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The Contrite Heart
ELLA W. HOAG, CSD


         From the depths of true repentance the Psalmist once declared, "The sacrifices of God are a broken spirit: a broken and a contrite heart, O God, thou wilt not despise." From his day to ours such sacrifices as these have been laid upon God's altar; and now, as then, they always result in the blessing of a rich and ever unfolding understanding of God's transcendent goodness and perfections. Indeed, men have been finding with greater and greater certainty that a sure way of approach to a true sense of unity with God is through this same "broken spirit" and "contrite heart."

         Christian Science makes plain the reason for this, since it shows that human belief must be recognized as mistaken, and it must be relinquished before spiritual understanding can take its place. So long as mortals are content with the things of the flesh, they will not seek the things of Spirit. Satisfied with matter and its deceptive allurements, they will not reach out for Spirit and spiritual bliss. They must begin to awaken to the unsatisfactoriness of a supposititious existence in matter apart from God, Spirit, before they will seek for something higher and better.

         The words of God in Isaiah's time are therefore as loud a call to men today to repent as they were when they were first uttered: "For thus saith the high and lofty One that inhabiteth eternity, whose name is Holy; I dwell in the high and holy place, with him also that is of a contrite and humble spirit, to revive the spirit of the humble, and to revive the heart of the contrite ones." Here is the positive assurance from God that the blessed entrance into the holy of holies — into conscious unity with Him — is won by true contrition and humility.

         Mrs. Eddy recognized this when in her Message to The Mother Church for 1900 (p. 15) she said, "The Passover, spiritually discerned, is a wonderful passage over a tear-filled sea of repentance — which of all human experience is the most divine; and after this Passover cometh victory, faith, and good works." She must have seen that the human consciousness which acknowledges most fully its apparent distance from the divine is the one to seek most quickly the shelter of spiritual good. "A wonderful passage over a tear-filled sea of repentance — which of all human experience is the most divine"! What a picture is this of that contriteness of heart which is willing to acknowledge and relinquish its mistakes and shortcomings, its false beliefs and false inclinations, its evil, material tendencies; and what holy unity awaits it! The unity with the Most High!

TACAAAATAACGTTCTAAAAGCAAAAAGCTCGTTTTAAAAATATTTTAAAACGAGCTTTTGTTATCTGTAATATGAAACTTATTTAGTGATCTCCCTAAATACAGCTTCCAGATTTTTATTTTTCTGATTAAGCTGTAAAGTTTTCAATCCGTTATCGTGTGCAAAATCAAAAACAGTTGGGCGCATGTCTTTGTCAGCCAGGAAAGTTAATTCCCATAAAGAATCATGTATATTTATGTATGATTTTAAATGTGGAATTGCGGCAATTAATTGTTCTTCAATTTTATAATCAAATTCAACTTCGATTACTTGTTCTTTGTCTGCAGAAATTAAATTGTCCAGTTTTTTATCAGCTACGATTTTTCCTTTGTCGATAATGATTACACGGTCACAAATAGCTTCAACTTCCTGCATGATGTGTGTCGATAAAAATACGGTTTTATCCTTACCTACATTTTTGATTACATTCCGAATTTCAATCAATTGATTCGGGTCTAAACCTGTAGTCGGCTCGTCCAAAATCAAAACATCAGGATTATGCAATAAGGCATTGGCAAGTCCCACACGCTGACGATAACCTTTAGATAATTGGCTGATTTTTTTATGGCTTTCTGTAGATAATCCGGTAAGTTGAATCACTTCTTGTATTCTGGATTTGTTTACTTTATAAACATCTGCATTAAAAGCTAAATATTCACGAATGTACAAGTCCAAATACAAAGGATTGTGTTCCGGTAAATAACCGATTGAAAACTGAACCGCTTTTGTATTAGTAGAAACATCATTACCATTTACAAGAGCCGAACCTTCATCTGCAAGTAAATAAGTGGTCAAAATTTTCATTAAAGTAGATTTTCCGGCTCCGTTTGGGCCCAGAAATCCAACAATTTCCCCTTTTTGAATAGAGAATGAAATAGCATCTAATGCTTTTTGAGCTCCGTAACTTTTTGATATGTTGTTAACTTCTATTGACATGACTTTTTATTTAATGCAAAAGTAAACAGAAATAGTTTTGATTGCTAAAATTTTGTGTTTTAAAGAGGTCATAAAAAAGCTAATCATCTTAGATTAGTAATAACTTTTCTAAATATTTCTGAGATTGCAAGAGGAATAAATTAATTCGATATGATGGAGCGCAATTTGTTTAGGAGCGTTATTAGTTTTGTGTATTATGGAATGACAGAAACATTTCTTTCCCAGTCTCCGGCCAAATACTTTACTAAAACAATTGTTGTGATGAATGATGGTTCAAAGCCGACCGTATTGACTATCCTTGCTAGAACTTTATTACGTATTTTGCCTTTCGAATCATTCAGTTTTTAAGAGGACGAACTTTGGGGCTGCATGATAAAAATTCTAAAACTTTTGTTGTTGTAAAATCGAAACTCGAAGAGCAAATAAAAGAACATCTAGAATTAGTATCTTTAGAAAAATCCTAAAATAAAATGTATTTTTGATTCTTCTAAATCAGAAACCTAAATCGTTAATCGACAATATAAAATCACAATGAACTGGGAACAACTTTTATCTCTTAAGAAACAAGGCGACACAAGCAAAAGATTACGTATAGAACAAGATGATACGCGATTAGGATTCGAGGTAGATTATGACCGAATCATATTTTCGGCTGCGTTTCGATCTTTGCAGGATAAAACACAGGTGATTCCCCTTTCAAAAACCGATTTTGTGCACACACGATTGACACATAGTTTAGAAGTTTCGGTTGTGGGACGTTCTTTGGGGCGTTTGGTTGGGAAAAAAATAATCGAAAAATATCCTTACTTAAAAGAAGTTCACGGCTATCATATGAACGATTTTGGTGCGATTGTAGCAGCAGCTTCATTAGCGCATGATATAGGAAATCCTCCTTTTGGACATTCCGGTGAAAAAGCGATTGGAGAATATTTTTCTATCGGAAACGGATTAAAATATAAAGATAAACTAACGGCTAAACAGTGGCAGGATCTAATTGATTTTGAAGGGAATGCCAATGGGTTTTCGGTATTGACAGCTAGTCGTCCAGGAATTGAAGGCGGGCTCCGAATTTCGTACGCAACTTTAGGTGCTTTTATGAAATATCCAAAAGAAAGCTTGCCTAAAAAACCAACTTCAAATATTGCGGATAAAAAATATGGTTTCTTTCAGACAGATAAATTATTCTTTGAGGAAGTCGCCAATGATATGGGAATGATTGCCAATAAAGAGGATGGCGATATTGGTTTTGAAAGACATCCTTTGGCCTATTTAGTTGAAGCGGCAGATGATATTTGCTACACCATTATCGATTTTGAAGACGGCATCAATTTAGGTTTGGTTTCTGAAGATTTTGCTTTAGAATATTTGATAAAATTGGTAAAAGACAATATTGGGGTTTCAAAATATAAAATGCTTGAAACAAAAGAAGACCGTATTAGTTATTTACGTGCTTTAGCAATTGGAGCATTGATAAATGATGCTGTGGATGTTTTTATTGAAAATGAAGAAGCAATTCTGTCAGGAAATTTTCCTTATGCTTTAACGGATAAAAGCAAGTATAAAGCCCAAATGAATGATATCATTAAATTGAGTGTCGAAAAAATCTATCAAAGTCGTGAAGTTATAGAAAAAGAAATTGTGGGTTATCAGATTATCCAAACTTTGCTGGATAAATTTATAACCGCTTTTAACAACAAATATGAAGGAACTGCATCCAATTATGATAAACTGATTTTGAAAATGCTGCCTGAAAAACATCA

When the light of Christian Science dawns upon us and we gain the first wonderful glimpses of the allness of God, good, and the consequent nothingness of evil, we are apt to feel that our days of the "contrite heart" are over. We know that this light of spiritual truth has come to us because we have been ready and glad to let go of some degree of falsity. We therefore imagine we may go steadily forward without let or hindrance in the laying hold of all spirituality. The need for watchfulness and repentance on our part is, however, not yet entirely done away with; for in "Miscellaneous Writings" (p.107) our beloved Leader, Mrs. Eddy, tells us, "Without a sense of one's oft-repeated violations of divine law, the individual may become morally blind;" and she later adds, "Without a knowledge of his sins, and repentance so severe that it destroys them, no person is or can be a Christian Scientist."

         This is, however, no cause for discouragement; for whether intentionally or inadvertently committed, there is no wrong which may not be repented of, and the contrite heart is always the open door to renewed unity with God. And who has not been conscious of the transforming power of true repentance? Who has not felt the peace which comes to one after some conscious or unconscious error has been brought out from under cover in one's own thinking, its falsity discerned, its nothingness recognized? What a sense of purity has resulted! How the contrite heart has rejoiced in the strength of a larger understanding of holiness! How the one thus humbled has rejoiced in a closer unity with his Father-Mother God; how secure he has felt within the renewedly sheltering arm of divine Love; how sure he has been that never again could he be tempted outside Love's tender care!

         No one need ever be afraid of entertaining contriteness of heart! He who watches most carefully and sees most quickly and plainly his every least divergence from the straight and narrow path of Truth and Love will most quickly find his way back again. Indeed, if one feels separated from God, the most effectual method of banishing such unhappiness is to begin immediately to repent of this very sense of separation. Must not the contrite heart, which deeply regrets having entertained thoughts of doubt and fear, be consciously present before one's at-one-ment with divine Love can again be realized?

         In "Unity of Good" (p. 61) our dear Leader writes, "Truth, in divine Science, is the stepping-stone to the understanding of God; but the broken and contrite heart soonest discerns this truth, even as the helpless sick are soonest healed by it." It is, then, the mental attitude which most clearly recognizes its poverty and paucity when apart from the plentifulness and all-power of divine Mind which will soonest lay hold of the infinitude of God, good. "Blessed are the poor in spirit: for theirs is the kingdom of heaven." Thus does the contrite heart reap its rich reward!

 

"The Contrite Heart" by Ella W. Hoag, CSD
The Christian Science Sentinel, September, 1925
 

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